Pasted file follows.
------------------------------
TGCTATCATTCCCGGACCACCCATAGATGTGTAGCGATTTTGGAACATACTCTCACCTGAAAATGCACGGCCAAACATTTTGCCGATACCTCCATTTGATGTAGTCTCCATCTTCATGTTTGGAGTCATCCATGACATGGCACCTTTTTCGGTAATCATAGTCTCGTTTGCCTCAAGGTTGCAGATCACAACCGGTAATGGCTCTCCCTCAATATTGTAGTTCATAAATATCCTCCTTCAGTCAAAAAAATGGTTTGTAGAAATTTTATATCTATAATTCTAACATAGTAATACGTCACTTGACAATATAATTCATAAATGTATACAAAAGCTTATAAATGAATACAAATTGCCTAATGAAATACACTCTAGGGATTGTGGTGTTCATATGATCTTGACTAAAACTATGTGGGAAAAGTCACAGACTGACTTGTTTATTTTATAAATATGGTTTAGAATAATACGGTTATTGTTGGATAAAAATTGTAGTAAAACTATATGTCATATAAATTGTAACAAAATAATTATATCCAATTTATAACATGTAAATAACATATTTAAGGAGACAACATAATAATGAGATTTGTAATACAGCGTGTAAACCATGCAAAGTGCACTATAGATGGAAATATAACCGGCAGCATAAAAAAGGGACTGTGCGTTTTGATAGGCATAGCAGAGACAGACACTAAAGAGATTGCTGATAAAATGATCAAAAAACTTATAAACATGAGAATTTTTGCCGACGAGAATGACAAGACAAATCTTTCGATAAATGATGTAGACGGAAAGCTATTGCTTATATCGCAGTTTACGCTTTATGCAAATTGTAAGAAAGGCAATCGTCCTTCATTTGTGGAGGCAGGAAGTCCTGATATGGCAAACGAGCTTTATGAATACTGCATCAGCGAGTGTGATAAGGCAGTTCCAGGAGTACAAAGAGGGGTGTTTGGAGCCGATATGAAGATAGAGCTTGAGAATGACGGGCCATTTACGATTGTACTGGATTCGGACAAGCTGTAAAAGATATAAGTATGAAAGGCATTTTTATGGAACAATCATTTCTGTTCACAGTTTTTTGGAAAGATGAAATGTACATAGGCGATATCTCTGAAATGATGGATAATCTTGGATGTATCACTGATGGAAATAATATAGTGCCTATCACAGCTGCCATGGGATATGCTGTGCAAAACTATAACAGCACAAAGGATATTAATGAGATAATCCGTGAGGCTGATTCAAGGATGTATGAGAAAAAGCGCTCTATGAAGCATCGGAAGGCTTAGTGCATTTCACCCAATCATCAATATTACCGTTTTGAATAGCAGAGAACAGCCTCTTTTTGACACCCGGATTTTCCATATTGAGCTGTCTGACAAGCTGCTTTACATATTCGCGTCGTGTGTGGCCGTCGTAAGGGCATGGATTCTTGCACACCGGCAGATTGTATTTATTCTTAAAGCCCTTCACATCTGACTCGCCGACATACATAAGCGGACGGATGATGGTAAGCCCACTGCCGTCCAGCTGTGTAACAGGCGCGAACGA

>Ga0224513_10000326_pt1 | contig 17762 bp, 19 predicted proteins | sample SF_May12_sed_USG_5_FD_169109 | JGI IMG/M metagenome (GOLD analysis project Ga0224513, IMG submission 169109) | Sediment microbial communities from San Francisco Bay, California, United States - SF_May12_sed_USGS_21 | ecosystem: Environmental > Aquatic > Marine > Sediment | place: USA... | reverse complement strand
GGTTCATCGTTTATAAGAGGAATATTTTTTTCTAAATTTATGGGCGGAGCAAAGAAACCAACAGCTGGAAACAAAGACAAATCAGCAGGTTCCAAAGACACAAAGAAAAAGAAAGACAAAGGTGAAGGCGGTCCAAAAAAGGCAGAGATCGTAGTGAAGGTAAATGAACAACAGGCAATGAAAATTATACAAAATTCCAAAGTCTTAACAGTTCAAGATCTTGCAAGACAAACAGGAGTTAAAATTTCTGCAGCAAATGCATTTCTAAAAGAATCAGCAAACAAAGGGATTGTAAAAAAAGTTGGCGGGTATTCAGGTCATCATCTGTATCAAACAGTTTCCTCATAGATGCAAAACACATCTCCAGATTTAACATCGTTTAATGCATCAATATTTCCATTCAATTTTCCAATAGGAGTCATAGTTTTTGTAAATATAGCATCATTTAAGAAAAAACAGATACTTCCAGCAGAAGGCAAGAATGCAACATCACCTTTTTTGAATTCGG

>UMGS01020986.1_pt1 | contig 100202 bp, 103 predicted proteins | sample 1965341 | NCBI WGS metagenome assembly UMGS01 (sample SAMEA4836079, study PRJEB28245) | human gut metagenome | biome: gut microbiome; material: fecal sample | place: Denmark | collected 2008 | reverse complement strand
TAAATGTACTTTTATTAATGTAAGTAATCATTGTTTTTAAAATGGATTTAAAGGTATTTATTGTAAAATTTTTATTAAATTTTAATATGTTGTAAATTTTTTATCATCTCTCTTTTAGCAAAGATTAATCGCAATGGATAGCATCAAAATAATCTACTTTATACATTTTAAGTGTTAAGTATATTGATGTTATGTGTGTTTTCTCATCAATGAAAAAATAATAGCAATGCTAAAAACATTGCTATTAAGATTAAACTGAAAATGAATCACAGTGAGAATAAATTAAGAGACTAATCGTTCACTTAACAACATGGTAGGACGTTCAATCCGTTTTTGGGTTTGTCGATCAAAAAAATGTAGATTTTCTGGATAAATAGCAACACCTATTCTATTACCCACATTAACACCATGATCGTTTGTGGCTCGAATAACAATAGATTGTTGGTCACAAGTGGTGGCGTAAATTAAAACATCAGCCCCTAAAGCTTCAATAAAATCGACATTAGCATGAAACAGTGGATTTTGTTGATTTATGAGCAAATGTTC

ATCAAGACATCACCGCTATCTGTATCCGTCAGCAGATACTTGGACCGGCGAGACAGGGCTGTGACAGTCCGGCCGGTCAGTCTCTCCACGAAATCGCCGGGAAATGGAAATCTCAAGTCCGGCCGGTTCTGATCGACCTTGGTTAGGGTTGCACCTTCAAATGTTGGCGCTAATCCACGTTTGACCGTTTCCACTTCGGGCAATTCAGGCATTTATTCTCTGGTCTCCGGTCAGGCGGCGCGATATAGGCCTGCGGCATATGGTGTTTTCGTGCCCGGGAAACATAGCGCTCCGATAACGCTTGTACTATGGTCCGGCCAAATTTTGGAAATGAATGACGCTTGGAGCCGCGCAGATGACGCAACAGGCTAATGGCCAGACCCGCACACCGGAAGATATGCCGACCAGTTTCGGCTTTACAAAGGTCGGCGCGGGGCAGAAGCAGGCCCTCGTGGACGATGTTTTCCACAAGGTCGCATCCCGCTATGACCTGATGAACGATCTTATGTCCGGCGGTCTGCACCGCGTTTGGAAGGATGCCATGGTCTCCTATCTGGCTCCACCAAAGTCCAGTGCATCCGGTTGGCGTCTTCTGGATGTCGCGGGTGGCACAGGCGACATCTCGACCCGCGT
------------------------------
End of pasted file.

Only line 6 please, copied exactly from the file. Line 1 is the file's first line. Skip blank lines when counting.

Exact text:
ATCAAGACATCACCGCTATCTGTATCCGTCAGCAGATACTTGGACCGGCGAGACAGGGCTGTGACAGTCCGGCCGGTCAGTCTCTCCACGAAATCGCCGGGAAATGGAAATCTCAAGTCCGGCCGGTTCTGATCGACCTTGGTTAGGGTTGCACCTTCAAATGTTGGCGCTAATCCACGTTTGACCGTTTCCACTTCGGGCAATTCAGGCATTTATTCTCTGGTCTCCGGTCAGGCGGCGCGATATAGGCCTGCGGCATATGGTGTTTTCGTGCCCGGGAAACATAGCGCTCCGATAACGCTTGTACTATGGTCCGGCCAAATTTTGGAAATGAATGACGCTTGGAGCCGCGCAGATGACGCAACAGGCTAATGGCCAGACCCGCACACCGGAAGATATGCCGACCAGTTTCGGCTTTACAAAGGTCGGCGCGGGGCAGAAGCAGGCCCTCGTGGACGATGTTTTCCACAAGGTCGCATCCCGCTATGACCTGATGAACGATCTTATGTCCGGCGGTCTGCACCGCGTTTGGAAGGATGCCATGGTCTCCTATCTGGCTCCACCAAAGTCCAGTGCATCCGGTTGGCGTCTTCTGGATGTCGCGGGTGGCACAGGCGACATCTCGACCCGCGT